Then why the muzakarart and the jirgas which they participate in? They better abandon their arrogance and hypocrisy or they will eventually be exterminated, this mindset has no place in a civilized world. The Pashtuns have always been a blight on this region. Im not taking about Pathans as a race but the mindset that most of them have. They talk as if they are the toughest thing on earth (yet always act the victim) but when war comes no other race is so quick to abandon their home and take refuge in another as the Pashtun.

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  • Rex Minor
    Feb 21, 2013 - 3:59PM

    Noise,

    Now you are making too much noise whch is not healthy! Theirs is the land which offers hospitaity to those who are friends and seek asylum or provide a permanent rest to those who are enemies and seek confrontation. They do not pretend to be victims nor aggressors and those who are wise take them seriously. Ony fools and cavaliers confront them to parish or return to their homes to tell their experience to their children about the great warriors of the North.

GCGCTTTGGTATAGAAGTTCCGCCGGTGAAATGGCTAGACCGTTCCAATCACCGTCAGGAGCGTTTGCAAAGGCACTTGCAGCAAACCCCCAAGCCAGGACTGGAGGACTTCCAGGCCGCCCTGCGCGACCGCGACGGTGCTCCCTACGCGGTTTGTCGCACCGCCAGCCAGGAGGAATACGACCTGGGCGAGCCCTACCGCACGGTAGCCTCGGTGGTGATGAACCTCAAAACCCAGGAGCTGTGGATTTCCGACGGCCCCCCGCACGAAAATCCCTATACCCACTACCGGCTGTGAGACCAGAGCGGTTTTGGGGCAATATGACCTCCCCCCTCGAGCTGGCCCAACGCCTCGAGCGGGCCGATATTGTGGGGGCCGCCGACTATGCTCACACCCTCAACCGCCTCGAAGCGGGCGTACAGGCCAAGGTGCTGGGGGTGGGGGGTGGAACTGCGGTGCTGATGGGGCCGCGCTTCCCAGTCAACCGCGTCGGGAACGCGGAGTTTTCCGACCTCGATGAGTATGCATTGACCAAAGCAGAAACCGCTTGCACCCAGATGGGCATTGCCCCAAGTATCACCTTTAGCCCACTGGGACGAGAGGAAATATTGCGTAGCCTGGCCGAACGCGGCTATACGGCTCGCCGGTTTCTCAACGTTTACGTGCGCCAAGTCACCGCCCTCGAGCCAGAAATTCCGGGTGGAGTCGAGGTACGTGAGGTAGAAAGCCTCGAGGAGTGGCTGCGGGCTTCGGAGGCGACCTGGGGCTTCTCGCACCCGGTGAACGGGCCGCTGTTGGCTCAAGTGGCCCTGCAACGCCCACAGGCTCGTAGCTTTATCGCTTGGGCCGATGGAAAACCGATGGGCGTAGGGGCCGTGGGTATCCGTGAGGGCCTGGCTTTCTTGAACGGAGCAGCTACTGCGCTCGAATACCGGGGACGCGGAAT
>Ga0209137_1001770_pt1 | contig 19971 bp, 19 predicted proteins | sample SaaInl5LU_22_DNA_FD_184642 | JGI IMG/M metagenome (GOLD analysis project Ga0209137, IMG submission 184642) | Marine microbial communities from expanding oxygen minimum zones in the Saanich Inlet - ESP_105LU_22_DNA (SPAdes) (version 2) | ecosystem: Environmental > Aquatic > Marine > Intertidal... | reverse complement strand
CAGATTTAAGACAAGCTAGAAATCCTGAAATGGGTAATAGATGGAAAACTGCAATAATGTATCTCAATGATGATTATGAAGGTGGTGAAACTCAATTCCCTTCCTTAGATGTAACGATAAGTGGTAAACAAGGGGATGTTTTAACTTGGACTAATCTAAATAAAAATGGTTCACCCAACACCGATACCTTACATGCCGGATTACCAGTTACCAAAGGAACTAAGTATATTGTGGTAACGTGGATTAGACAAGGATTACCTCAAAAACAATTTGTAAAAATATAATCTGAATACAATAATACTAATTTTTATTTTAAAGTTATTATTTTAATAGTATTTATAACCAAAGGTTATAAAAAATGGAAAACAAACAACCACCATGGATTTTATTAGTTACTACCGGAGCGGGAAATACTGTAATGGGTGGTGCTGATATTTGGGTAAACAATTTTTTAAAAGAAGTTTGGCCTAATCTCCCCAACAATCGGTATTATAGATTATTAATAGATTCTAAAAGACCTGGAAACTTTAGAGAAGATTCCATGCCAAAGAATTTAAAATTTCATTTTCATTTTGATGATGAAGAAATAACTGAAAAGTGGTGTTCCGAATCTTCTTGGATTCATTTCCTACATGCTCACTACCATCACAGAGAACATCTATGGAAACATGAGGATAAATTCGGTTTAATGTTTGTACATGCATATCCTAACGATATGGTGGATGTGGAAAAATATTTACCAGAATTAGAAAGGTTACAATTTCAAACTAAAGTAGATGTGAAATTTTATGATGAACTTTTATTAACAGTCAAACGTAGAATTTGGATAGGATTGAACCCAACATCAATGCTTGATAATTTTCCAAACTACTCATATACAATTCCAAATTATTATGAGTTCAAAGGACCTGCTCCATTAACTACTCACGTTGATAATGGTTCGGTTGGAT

Arthur Swinson writes with fascination the captured memories of the nostalgic and evocative people and events of the North -West in his memoires during the period 1830-1947events

    Rex Minor